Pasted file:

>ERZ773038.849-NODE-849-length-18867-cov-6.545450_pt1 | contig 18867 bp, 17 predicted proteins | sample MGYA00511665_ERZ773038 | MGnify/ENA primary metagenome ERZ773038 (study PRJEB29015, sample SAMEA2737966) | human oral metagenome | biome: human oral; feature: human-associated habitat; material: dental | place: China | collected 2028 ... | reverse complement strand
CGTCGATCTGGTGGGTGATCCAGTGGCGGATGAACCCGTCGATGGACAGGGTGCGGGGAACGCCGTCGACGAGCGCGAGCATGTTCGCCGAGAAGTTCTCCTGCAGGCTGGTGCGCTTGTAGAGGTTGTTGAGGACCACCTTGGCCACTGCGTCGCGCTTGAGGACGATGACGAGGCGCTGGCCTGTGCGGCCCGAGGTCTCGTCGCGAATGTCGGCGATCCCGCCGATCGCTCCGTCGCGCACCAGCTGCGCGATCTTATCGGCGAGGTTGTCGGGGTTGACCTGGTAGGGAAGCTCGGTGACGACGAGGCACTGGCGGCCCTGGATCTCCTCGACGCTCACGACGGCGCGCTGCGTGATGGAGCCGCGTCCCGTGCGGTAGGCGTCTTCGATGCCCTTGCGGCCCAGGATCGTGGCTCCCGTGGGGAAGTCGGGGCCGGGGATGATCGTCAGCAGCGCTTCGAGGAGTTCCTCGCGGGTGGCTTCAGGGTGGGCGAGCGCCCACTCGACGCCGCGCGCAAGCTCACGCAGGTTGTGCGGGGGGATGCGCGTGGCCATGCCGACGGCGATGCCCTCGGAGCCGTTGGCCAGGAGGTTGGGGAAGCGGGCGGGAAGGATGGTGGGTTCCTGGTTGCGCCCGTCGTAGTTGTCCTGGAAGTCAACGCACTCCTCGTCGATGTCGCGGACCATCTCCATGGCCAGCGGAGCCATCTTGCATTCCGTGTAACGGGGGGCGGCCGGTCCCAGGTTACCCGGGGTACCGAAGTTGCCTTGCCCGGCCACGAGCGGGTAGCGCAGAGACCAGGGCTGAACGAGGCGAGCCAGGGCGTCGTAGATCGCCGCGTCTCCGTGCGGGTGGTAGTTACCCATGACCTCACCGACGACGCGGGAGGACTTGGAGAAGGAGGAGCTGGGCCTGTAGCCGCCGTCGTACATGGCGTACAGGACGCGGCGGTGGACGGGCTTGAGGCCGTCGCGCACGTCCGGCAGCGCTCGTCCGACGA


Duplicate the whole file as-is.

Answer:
>ERZ773038.849-NODE-849-length-18867-cov-6.545450_pt1 | contig 18867 bp, 17 predicted proteins | sample MGYA00511665_ERZ773038 | MGnify/ENA primary metagenome ERZ773038 (study PRJEB29015, sample SAMEA2737966) | human oral metagenome | biome: human oral; feature: human-associated habitat; material: dental | place: China | collected 2028 ... | reverse complement strand
CGTCGATCTGGTGGGTGATCCAGTGGCGGATGAACCCGTCGATGGACAGGGTGCGGGGAACGCCGTCGACGAGCGCGAGCATGTTCGCCGAGAAGTTCTCCTGCAGGCTGGTGCGCTTGTAGAGGTTGTTGAGGACCACCTTGGCCACTGCGTCGCGCTTGAGGACGATGACGAGGCGCTGGCCTGTGCGGCCCGAGGTCTCGTCGCGAATGTCGGCGATCCCGCCGATCGCTCCGTCGCGCACCAGCTGCGCGATCTTATCGGCGAGGTTGTCGGGGTTGACCTGGTAGGGAAGCTCGGTGACGACGAGGCACTGGCGGCCCTGGATCTCCTCGACGCTCACGACGGCGCGCTGCGTGATGGAGCCGCGTCCCGTGCGGTAGGCGTCTTCGATGCCCTTGCGGCCCAGGATCGTGGCTCCCGTGGGGAAGTCGGGGCCGGGGATGATCGTCAGCAGCGCTTCGAGGAGTTCCTCGCGGGTGGCTTCAGGGTGGGCGAGCGCCCACTCGACGCCGCGCGCAAGCTCACGCAGGTTGTGCGGGGGGATGCGCGTGGCCATGCCGACGGCGATGCCCTCGGAGCCGTTGGCCAGGAGGTTGGGGAAGCGGGCGGGAAGGATGGTGGGTTCCTGGTTGCGCCCGTCGTAGTTGTCCTGGAAGTCAACGCACTCCTCGTCGATGTCGCGGACCATCTCCATGGCCAGCGGAGCCATCTTGCATTCCGTGTAACGGGGGGCGGCCGGTCCCAGGTTACCCGGGGTACCGAAGTTGCCTTGCCCGGCCACGAGCGGGTAGCGCAGAGACCAGGGCTGAACGAGGCGAGCCAGGGCGTCGTAGATCGCCGCGTCTCCGTGCGGGTGGTAGTTACCCATGACCTCACCGACGACGCGGGAGGACTTGGAGAAGGAGGAGCTGGGCCTGTAGCCGCCGTCGTACATGGCGTACAGGACGCGGCGGTGGACGGGCTTGAGGCCGTCGCGCACGTCCGGCAGCGCTCGTCCGACGA